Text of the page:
The Legitimizing Power of Financial Statements in the Salvation Army in England, 1865-1892

By Irvine, Helen | Accounting Historians Journal, June 2002 | Go to article overview

The Legitimizing Power of Financial Statements in the Salvation Army in England, 1865-1892


Irvine, Helen, Accounting Historians Journal


Abstract: Since its inception the Salvation Army has relied heavily on external funds to survive. There is evidence to suggest that at the time of its founding, in 19th century England, and in its early years, financial statements played a powerful legitimizing role. This was crucial to an organization like The Salvation Army, newly formed and in desperate need of funds. This view is consistent with institutional theory, which emphasizes the importance of such legitimacy. However, it challenges the notion, prevalent in academic literature on accounting in religious organizations, that there is a resistance to the use of accounting as a "secular" activity in an organization with a "sacred" mission. The societal context of the early Salvation Army, the unique characteristics of William Booth, its founder, and its struggle for survival in its early years, all demonstrate an emphasis on an image of financial responsibility, and a reliance on the Army's audited financial statements to convey that image.

INTRODUCTION

The Salvation Army is a religious/charitable organization, part of a world-wide Christian church, probably better known today for its social work than its evangelistic work. It was founded in England in the mid 19th century. In that era, when poverty and social injustice were rife, the new Christian Mission, the forerunner of The Salvation Army, became an organization with a focus on good works and a reliance on the public for funding. Even in those early days, the presentation of a sound financial image was vital to its ability to attract funds and to deflect criticism of its unconventional methods.

This paper, which is based on institutional theory and the notion of a sacred/secular tension in religious organizations, proposes that in the Army's early years (1865-1892), the organization used its financial statements to enhance and legitimize an image of financial reliability as a church and welfare service provider. These dates are significant because The Christian Mission began in 1865, and 1892 was the year in which The Salvation Army successfully defended its financial practices in an inquiry that was held into its "Darkest England" scheme. The paper begins by providing an institutional view of legitimacy and the importance of financial statements in creating a legitimate image. Next, the notion of a sacred/secular tension is briefly explored. The significance of the historic setting, Victorian England, is then outlined, followed by a history of the early Salvation Army which focuses particularly on its influential founder, William Booth. The fundraising activities, reporting practices and controversies surrounding financial management in the Army are subsequently discussed. Finally, conclusions are drawn about the significance of a sound financial reporting image to resource-dependent religious/charitable organizations such as The Salvation Army.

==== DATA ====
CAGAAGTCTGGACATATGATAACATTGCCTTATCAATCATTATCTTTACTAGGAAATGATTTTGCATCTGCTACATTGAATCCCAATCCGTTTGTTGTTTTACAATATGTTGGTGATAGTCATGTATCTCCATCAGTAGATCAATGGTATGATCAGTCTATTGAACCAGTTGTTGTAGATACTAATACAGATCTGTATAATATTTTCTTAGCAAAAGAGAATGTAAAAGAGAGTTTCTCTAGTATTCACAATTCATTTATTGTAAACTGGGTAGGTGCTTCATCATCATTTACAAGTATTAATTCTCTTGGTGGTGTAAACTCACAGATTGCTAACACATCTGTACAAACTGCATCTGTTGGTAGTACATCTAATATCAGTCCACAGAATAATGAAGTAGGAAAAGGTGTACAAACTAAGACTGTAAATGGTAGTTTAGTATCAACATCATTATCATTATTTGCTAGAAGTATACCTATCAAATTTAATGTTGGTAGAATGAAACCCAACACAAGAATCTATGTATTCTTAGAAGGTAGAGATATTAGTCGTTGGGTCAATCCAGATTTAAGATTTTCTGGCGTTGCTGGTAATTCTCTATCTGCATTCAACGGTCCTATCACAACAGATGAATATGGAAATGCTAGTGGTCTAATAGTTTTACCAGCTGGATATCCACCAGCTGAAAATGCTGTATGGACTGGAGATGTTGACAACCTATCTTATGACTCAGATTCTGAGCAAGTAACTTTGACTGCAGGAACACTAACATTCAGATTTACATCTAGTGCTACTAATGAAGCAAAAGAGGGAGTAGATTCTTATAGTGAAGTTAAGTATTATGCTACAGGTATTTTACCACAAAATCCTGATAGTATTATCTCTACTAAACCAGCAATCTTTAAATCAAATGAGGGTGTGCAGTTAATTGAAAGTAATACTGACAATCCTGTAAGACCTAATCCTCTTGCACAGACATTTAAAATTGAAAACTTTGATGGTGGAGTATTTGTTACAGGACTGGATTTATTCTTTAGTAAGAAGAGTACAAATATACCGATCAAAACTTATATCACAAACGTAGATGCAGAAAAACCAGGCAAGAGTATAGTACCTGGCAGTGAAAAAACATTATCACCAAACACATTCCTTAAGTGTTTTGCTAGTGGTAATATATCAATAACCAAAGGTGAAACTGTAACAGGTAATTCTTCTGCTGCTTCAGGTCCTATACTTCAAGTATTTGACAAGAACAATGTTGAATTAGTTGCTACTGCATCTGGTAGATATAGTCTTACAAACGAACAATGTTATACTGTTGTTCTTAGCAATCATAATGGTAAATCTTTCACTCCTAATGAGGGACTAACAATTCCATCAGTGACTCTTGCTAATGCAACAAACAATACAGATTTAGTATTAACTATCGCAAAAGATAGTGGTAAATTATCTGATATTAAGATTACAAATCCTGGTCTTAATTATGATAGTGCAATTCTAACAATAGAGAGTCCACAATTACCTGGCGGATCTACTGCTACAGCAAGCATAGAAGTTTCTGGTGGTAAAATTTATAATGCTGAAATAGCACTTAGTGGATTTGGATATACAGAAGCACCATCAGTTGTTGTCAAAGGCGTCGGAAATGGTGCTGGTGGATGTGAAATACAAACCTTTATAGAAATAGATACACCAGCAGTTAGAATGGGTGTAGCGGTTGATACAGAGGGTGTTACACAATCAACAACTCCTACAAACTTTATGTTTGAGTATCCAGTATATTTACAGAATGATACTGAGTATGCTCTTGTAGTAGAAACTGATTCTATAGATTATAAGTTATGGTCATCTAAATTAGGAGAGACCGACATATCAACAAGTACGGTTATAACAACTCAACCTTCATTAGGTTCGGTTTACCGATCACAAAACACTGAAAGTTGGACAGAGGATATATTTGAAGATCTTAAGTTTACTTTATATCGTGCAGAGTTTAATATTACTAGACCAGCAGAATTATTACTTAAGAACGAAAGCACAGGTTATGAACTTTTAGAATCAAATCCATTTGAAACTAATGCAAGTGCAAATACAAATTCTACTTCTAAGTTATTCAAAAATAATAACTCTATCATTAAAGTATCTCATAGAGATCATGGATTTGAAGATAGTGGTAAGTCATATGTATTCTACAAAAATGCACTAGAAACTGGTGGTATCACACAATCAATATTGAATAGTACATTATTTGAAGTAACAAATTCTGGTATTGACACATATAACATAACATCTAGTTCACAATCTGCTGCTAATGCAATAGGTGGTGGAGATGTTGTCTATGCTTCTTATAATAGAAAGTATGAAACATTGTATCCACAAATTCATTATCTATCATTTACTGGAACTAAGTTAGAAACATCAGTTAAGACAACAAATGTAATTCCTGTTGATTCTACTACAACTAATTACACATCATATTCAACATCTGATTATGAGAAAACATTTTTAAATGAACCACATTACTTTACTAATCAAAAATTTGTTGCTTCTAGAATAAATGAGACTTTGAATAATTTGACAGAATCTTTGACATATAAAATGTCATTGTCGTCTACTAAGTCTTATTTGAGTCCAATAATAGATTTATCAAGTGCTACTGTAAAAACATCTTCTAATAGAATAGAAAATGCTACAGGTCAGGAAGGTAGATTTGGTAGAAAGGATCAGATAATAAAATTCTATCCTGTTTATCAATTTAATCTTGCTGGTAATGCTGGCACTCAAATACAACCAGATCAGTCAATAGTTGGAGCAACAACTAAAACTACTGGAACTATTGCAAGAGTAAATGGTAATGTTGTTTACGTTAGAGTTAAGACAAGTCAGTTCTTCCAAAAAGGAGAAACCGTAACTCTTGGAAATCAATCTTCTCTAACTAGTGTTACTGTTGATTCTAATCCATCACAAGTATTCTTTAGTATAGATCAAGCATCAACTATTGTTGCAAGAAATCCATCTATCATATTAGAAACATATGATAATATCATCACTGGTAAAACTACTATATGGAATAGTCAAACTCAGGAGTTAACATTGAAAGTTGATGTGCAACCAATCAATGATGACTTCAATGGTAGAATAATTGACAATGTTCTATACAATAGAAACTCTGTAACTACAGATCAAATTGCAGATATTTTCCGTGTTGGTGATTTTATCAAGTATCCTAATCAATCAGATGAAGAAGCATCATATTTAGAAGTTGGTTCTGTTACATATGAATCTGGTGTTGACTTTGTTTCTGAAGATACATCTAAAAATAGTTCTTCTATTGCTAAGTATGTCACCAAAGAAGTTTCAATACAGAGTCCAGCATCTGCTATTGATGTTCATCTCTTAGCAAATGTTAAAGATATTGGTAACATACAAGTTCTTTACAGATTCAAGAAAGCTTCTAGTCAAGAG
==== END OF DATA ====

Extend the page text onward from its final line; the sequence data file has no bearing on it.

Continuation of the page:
AN INSTITUTIONAL VIEW OF ORGANIZATIONS AND ACCOUNTING

Institutional theory offers an interpretation of the wider organizational and social context of accounting practice by emphasizing the influence of the institutions both of society and of the organization. It suggests that these institutions, which have been described as "societal expectations of appropriate organizational form and behavior", take on "rule-like status in social thought and action" [Covaleski and Dirsmith, 1988, p. 562], and develop over a period of time. Instead of, or in addition to, technical considerations organizations adopt institutionally acceptable practices to legitimate their existence [Covaleski and Dirsmith, 1988, p. 562], and, ultimately, to receive the prestige, stability, access to resources, and social acceptance they require in order to survive [Oliver, 1991; Ang and Cummings, 1997; Meyer and Rowan, 1977; Oliver, 1997; Meyer et al, 1992]. Because of this, there is a tendency for organizations within a particular field to assume similar structures and practices. …

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